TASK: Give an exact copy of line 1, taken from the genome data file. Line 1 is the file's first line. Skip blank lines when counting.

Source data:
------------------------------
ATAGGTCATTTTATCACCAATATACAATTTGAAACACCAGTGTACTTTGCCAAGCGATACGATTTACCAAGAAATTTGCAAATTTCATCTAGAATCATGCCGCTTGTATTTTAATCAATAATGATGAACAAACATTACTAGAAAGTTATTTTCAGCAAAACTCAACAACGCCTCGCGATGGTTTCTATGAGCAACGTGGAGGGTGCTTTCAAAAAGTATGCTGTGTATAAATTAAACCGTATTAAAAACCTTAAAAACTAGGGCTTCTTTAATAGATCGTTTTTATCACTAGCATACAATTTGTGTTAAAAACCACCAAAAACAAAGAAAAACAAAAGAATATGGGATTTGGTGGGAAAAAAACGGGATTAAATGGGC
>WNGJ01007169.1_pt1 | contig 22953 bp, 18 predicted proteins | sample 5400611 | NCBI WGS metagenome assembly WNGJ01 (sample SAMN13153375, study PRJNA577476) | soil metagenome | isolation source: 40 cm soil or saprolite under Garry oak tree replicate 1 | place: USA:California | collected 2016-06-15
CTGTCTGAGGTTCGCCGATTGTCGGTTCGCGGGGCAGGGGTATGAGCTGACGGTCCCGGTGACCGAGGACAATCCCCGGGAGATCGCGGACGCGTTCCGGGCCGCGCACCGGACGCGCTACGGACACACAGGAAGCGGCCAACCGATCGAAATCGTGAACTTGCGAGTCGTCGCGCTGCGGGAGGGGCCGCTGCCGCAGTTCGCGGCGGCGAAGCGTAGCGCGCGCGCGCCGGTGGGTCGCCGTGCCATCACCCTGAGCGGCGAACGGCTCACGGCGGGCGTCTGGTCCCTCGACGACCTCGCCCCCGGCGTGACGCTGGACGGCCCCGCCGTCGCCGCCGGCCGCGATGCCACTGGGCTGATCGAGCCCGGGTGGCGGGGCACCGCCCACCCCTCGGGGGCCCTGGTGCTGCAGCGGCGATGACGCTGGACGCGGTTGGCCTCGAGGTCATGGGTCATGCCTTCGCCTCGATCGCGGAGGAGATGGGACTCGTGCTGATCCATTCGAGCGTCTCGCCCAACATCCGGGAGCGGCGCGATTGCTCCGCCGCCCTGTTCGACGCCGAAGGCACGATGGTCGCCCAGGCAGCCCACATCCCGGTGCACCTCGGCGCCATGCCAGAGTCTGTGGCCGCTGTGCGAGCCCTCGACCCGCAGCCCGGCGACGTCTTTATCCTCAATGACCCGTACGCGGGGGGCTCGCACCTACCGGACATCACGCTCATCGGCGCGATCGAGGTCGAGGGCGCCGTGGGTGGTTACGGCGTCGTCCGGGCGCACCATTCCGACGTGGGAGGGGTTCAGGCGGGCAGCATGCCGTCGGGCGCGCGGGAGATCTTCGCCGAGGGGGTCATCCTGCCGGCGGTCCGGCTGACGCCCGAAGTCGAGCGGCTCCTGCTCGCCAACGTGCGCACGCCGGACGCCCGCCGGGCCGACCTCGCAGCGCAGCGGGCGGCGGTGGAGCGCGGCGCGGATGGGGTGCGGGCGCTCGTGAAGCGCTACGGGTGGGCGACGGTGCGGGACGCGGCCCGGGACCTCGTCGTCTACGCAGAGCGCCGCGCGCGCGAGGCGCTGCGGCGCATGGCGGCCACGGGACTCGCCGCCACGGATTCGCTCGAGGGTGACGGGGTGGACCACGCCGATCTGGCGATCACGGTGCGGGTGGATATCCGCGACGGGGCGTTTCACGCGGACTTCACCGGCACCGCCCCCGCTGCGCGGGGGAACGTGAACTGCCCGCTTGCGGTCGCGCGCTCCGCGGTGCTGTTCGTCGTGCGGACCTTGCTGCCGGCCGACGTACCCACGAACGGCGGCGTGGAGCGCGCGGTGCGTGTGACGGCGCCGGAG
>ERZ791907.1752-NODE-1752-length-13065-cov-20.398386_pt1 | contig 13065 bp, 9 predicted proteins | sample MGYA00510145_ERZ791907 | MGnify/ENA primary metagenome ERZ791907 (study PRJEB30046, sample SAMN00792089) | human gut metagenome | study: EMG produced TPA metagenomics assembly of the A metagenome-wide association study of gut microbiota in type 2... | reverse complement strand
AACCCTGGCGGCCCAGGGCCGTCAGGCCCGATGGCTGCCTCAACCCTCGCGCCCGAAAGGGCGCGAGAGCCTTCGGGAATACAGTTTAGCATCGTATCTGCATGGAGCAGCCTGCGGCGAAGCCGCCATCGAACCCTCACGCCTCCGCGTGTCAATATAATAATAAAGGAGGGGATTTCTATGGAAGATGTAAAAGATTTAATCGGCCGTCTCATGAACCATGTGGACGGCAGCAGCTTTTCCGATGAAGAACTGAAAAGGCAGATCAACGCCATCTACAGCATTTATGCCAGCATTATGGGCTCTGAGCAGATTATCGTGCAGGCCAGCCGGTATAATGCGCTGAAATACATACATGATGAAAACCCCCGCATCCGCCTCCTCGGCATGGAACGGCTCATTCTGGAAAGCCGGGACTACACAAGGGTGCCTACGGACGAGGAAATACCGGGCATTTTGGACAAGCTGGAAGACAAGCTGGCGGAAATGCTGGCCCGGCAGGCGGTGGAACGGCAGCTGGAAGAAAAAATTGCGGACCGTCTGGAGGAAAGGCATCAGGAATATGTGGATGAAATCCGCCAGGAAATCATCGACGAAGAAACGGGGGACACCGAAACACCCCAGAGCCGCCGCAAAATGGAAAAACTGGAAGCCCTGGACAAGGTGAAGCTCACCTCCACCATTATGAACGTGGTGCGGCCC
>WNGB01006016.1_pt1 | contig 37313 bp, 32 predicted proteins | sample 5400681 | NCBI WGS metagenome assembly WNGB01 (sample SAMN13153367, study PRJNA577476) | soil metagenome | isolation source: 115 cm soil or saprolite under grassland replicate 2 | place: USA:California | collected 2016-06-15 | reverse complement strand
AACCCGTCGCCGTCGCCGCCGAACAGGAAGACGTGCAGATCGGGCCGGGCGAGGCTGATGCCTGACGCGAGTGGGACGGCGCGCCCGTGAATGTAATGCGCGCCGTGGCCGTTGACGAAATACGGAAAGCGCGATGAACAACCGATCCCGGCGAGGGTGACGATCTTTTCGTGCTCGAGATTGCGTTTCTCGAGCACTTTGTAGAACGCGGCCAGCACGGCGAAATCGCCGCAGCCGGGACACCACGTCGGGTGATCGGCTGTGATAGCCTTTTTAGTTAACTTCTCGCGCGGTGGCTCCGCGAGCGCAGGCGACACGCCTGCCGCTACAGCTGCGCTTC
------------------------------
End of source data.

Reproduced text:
ATAGGTCATTTTATCACCAATATACAATTTGAAACACCAGTGTACTTTGCCAAGCGATACGATTTACCAAGAAATTTGCAAATTTCATCTAGAATCATGCCGCTTGTATTTTAATCAATAATGATGAACAAACATTACTAGAAAGTTATTTTCAGCAAAACTCAACAACGCCTCGCGATGGTTTCTATGAGCAACGTGGAGGGTGCTTTCAAAAAGTATGCTGTGTATAAATTAAACCGTATTAAAAACCTTAAAAACTAGGGCTTCTTTAATAGATCGTTTTTATCACTAGCATACAATTTGTGTTAAAAACCACCAAAAACAAAGAAAAACAAAAGAATATGGGATTTGGTGGGAAAAAAACGGGATTAAATGGGC